• November 27, 2014

Organ donation helped save Heights woman

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Posted: Monday, August 24, 2009 12:00 pm | Updated: 8:09 am, Thu Aug 16, 2012.

By Rebecca Hertz

Killeen Daily Herald

What does it take to convince someone to become an organ donor?

For Ora Carter of Harker Heights, it has been experiencing a life-threatening illness and losing two brothers to kidney disease.

Carter suffers from end stage renal failure brought on by undetected hypertension. She has already had one kidney transplant that lasted three weeks before her body rejected the organ due to a secondary blood-clotting disorder.

Three days a week, she goes for hemodialysis, which removes wastes and free water from her blood.

She has been on dialysis since 1995 and now because the veins in her arms, legs and stomach are no longer viable, she has a central line in her chest to connect her body to the machine.

"Yesterday the machine clotted off on me so they couldn't give me my blood back," Carter said. "I was really wiped out. When I got home, I couldn't even get up, and it messes with my eyesight."

According to OrganDonor.gov, there were 11,906 transplants from January through May 2009. The number of registered donors for the same period was 6,005, and the number of candidates on the transplant waiting list is 103,013, as of Aug. 11, 2009.

Carter said her family and friends offer to donate a kidney for her, but she explains to them that it would do no good to get a new kidney if her blood is going to clot and choke off the organ.

But new hope is on the horizon. She was recently referred to Johns Hopkins Hospital in Baltimore, where she underwent a multitude of tests and consultations.

She plans to return there for her second transplant in September. Her brother will donate one of his kidneys. They told her they treat individuals with clotting disorders like hers.

"Johns Hopkins is the top in the nation," Carter said. "They told me I could use any kidney, it doesn't have to be a match."

Spending years on dialysis has torn her body down, Carter said. She used to be able to go out and do things after dialysis, but now she does well to just make it home. She relies on a large network of family and friends for support.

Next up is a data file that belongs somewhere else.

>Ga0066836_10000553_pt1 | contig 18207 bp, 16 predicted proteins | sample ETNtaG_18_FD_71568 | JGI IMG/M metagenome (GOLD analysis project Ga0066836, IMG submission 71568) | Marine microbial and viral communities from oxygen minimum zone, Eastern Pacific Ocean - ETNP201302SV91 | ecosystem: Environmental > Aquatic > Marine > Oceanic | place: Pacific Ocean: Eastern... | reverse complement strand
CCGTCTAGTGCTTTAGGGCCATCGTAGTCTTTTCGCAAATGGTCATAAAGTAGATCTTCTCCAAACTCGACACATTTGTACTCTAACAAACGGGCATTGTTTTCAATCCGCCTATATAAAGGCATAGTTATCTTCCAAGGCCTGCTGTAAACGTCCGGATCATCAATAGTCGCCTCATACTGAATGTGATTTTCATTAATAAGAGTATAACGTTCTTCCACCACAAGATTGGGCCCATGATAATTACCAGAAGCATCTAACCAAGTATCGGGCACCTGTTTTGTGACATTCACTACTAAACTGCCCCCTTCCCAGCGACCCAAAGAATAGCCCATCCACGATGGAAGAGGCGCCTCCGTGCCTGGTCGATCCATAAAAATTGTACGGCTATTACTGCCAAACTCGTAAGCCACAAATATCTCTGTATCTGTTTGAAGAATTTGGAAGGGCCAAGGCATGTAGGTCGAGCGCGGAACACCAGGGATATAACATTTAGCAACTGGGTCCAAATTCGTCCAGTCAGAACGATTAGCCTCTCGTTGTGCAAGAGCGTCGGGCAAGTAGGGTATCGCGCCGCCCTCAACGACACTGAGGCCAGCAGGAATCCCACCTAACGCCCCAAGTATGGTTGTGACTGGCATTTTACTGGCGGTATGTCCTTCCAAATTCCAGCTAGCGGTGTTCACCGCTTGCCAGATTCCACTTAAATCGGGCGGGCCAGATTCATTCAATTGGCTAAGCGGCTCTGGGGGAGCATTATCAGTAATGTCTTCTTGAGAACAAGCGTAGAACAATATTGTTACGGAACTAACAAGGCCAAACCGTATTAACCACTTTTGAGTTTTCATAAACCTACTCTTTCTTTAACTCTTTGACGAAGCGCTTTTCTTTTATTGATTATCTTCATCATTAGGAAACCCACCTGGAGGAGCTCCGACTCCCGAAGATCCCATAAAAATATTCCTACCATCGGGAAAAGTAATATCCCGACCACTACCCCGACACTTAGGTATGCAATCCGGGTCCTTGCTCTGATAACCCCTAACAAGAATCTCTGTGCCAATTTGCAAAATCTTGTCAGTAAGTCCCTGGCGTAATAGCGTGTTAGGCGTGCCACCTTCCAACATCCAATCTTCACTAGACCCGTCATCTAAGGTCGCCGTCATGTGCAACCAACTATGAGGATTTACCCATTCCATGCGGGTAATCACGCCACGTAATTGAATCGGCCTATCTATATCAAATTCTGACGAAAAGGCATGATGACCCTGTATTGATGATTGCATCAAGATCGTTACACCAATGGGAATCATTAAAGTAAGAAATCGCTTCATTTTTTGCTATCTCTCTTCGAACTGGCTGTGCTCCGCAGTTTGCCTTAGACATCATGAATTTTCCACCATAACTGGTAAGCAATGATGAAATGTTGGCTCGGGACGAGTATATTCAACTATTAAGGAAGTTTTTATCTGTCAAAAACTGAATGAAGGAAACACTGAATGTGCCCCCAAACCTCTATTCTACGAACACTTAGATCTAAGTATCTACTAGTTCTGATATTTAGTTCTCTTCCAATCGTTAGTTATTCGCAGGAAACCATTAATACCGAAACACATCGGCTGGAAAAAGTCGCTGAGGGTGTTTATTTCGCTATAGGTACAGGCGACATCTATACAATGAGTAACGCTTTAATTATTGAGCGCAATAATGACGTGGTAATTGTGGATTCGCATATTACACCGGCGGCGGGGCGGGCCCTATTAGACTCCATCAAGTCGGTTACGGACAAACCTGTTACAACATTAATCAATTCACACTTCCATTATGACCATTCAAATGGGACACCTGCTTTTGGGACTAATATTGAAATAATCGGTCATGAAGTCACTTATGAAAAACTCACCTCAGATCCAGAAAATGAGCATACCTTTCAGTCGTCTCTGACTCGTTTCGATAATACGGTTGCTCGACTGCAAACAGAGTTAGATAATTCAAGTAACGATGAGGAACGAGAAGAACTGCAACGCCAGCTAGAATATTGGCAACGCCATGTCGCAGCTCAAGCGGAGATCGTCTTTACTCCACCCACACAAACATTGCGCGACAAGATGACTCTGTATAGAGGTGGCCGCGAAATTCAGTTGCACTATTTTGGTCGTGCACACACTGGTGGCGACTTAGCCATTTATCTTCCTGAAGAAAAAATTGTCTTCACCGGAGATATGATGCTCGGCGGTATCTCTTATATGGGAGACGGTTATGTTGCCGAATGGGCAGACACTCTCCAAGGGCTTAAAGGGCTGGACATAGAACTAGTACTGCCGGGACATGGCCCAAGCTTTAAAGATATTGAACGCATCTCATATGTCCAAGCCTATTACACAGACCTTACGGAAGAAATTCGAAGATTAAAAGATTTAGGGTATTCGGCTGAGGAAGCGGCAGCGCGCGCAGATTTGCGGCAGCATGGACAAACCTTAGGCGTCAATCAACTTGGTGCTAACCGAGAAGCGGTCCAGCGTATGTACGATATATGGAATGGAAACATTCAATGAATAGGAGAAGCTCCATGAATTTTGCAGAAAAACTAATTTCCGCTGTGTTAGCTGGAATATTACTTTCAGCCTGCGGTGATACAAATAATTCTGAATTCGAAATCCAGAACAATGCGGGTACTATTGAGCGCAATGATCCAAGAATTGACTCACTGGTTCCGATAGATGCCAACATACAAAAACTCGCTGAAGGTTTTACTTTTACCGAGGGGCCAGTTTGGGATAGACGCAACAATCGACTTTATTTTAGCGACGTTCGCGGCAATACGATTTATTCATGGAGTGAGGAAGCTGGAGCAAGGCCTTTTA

"It gets stressful sometimes and I just don't want anyone around me," she said.

For a while she was able to go into the dialysis center on her "days off" and talk with the other patients, especially those who are just starting treatment. She offered support and shared her experiences.

It's like a job and you have to keep going to this job if you want to live, Carter said. Many of the people she has grown to care about are no longer there.

"I wake up in the morning a lot of times and I just don't want to go," she said. "But I go and I haven't missed any dialysis."

It all started for Carter when a friend who is a nurse convinced her she needed to see a doctor after declining the friend's shopping invitation for the fourth time.

After being such an active individual, her friend recognized that Carter was tired, weak and not herself.

Her husband was in Germany at the time and she wanted to see what was going on before she told him she was sick, expecting that the doctor would fix the problem and she would be fine.

But the doctor directed her to contact her husband to return home immediately. She needed a biopsy but that couldn't happen because at that point she had only three-fourths of her kidney function left.

Now all of her family and everyone she knows are donors. People don't realize that after a family member dies, they can donate the organs, Carter said.

"We are not promised tomorrow – not the next few minutes," Carter said. "If you want to give the gift of life, be an organ donor."

Contact Rebecca Hertz at rhertz@kdhnews.com or (254) 501-7469.

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